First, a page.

We have a large inventory of diagnostic lenses (soft and gas permeable) that are used to aid and accelerate the fitting process. We also have a vast stock of soft disposable contact lenses which are conveniently available for purchase in our office.
Low Vision Exams
During a low vision evaluation a patient is assessed for aids to enhance remaining vision after a loss due to such conditions as macular degeneration, glaucoma, or other ocular diseases. When conventional glasses do not meet the patient’s visual needs, a variety of optical and non-optical devices ranging from simple optical magnifiers to telescopic glasses or electronic magnifiers are assessed. Even though low vision aids do not bring back lost vision they can improve independence and quality of life. It is important for patients coming to a low vision exam to bring all of their glasses and vision devices with them.
Components of a Comprehensive Eye Exam
Visual Acuity Test — Part of every eye exam, the eye chart test allows the doctor to measure your ability to see at varying distances.
Refraction – A refraction checks the prescription of your eyes and can be used to obtain glasses. This very important test may be done even if you do not wish to get new glasses. Performing a refraction shows the doctor what your best corrected vision is; what the best vision is that you can attain. A decrease in visual acuity can be the first sign that something is wrong. Knowing your best corrected vision can help the doctor monitor changes in eye conditions or help to decide when cataract surgery is necessary.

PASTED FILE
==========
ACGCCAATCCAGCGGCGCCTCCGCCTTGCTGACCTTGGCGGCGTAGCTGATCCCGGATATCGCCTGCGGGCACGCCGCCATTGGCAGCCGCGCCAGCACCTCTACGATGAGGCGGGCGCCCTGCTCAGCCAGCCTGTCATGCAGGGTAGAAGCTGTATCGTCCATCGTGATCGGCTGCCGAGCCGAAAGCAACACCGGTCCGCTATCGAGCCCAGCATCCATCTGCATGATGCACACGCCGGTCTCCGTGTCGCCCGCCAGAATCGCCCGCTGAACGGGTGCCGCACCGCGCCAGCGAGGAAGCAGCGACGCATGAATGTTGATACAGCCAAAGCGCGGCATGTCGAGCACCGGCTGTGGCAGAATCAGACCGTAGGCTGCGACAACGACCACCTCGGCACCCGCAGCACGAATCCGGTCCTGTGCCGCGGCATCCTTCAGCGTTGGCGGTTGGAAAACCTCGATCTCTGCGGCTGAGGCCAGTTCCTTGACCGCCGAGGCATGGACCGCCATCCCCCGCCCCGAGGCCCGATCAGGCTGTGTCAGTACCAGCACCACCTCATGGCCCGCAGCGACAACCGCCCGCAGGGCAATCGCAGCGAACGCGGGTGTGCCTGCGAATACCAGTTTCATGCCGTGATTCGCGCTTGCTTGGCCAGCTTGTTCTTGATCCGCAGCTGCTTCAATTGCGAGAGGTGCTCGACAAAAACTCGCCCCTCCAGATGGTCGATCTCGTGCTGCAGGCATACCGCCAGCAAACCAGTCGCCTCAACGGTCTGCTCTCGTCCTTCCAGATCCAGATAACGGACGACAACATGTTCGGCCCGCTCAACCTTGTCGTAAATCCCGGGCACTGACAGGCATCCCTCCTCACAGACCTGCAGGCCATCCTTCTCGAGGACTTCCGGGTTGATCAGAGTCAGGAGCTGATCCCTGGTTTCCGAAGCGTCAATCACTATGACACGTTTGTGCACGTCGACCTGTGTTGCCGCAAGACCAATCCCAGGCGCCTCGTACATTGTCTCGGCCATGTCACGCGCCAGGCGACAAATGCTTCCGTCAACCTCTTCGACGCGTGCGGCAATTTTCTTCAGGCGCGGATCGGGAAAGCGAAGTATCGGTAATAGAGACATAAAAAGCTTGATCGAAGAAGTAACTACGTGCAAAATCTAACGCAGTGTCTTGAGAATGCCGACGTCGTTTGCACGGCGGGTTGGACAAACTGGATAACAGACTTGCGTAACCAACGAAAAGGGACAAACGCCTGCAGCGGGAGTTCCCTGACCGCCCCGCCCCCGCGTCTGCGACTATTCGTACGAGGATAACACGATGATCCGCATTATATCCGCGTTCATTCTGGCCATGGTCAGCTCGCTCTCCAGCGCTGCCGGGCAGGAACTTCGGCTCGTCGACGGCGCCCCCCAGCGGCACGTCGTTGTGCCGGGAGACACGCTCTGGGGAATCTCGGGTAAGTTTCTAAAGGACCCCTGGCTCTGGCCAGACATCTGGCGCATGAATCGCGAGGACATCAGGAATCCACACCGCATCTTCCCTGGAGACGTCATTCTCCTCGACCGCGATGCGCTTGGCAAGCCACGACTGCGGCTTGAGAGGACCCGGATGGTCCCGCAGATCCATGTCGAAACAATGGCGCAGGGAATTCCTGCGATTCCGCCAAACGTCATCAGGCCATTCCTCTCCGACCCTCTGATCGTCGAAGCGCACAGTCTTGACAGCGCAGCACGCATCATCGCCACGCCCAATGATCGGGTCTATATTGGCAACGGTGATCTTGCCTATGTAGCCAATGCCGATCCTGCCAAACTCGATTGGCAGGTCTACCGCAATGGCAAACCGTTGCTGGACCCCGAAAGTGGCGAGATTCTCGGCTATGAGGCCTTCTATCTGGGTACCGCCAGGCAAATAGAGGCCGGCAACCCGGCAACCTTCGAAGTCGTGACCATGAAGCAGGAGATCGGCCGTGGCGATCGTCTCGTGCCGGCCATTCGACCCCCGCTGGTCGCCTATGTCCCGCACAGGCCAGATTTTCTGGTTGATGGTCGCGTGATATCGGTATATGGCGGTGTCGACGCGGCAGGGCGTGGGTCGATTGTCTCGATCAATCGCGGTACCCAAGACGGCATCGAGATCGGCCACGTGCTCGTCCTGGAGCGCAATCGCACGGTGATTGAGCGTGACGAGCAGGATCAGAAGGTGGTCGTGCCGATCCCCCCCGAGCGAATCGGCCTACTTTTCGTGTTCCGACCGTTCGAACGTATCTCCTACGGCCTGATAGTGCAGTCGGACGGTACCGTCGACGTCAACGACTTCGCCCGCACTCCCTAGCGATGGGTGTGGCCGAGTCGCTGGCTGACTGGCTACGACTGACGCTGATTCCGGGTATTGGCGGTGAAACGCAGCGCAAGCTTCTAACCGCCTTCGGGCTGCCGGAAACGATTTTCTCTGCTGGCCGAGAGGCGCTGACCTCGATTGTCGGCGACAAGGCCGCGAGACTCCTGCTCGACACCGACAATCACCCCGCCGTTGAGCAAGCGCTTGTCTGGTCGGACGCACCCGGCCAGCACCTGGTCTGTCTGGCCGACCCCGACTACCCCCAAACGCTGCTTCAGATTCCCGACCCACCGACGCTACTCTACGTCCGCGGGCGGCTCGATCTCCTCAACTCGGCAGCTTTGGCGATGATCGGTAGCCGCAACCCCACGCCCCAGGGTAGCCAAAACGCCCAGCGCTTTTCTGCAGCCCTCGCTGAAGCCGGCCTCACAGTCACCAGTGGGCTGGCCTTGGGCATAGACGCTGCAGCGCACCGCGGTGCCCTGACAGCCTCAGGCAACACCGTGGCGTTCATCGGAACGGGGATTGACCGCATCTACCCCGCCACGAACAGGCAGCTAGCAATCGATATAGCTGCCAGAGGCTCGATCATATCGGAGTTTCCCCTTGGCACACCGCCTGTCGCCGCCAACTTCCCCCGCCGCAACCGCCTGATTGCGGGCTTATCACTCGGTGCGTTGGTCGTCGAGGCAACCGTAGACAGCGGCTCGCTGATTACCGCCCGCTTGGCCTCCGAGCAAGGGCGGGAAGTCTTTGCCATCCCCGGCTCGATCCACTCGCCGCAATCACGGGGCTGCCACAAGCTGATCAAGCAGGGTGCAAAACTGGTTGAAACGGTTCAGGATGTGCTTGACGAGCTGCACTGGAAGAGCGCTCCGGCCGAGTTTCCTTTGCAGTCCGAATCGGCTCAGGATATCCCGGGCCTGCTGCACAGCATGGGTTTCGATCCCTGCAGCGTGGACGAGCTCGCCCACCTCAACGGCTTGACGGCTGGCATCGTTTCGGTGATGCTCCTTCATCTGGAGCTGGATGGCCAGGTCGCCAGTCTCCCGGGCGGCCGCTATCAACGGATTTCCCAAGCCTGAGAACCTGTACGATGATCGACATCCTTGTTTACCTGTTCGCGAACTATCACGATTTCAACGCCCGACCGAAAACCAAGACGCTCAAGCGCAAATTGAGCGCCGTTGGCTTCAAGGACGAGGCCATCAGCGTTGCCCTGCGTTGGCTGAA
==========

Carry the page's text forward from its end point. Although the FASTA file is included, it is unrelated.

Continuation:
Tonometry — This instrument is used to measure pressure within the eye: A high pressure reading could be a sign of glaucoma. Prior to the test, numbing drops are placed in the eyes. The numbing drops do not affect your vision. In most cases, it is not necessary to measure the eye pressure in children.
Slit Lamp Exam — The slit lamp is used primarily to view the anterior (front) structures of the eye such as the iris, lens and cornea. It is a microscope with a light attached, allowing examination of the eye under high magnification. With special lenses it also examines the vitreous and the back of the eye.
Fundus Exam – The fundus exam consists of using a bright light to visualize the back structures of the eye, the retina and optic nerve, through a dilated pupil. The eye is the only place in the body where you can see blood vessels without surgery. The doctor will check the health of your eyes and look for changes consistent with diabetes, macular degeneration, glaucoma or other diseases.
These tests are not part of every eye exam but are done when indicated.
Visual Field Test —This test enables the doctor to determine if there is a loss of peripheral (side) vision, which could be a sign of glaucoma or neuro-ophthalmic conditions.
Optical Coherence Tomography (OCT) – OCT is a crucial tool for the diagnosis and management of conditions such as macular degeneration, diabetic retinopathy, retinal vein occlusion and glaucoma. This test uses a beam of light to view the layers of the retina.
Fundus Photography – Photography is used in ophthalmology mainly as a form of documentation which allows the doctor to compare your eye at the current exam to previous exams. This is helpful with glaucoma to monitor the size and shape of the optic nerves. It is also useful to look for any changes in a nevus (freckle in the retina) that could be significant over time.
Fluorescein Angiogram (FA) – Fluorescein Angiography helps your doctor see what is happening in the circulatory system of your retina, highlighting any abnormalities that may be present. A dye is injected into a vein in your arm. As the dye enters the blood vessels, photographs are taken of the back of your eye. These photos will help the doctor to see many things such as abnormal blood vessels and areas where the circulation is not adequate. This procedure is performed in the office. Your eyes will be dilated so it is recommended to have someone to drive you.